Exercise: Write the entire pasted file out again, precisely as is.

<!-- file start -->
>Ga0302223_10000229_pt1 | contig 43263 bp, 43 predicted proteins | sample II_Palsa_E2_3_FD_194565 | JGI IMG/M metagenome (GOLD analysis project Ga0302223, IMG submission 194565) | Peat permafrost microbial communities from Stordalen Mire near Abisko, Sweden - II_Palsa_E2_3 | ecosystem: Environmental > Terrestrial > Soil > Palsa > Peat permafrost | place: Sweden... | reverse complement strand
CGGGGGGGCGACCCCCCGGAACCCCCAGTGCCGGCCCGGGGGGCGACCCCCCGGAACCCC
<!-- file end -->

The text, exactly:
>Ga0302223_10000229_pt1 | contig 43263 bp, 43 predicted proteins | sample II_Palsa_E2_3_FD_194565 | JGI IMG/M metagenome (GOLD analysis project Ga0302223, IMG submission 194565) | Peat permafrost microbial communities from Stordalen Mire near Abisko, Sweden - II_Palsa_E2_3 | ecosystem: Environmental > Terrestrial > Soil > Palsa > Peat permafrost | place: Sweden... | reverse complement strand
CGGGGGGGCGACCCCCCGGAACCCCCAGTGCCGGCCCGGGGGGCGACCCCCCGGAACCCC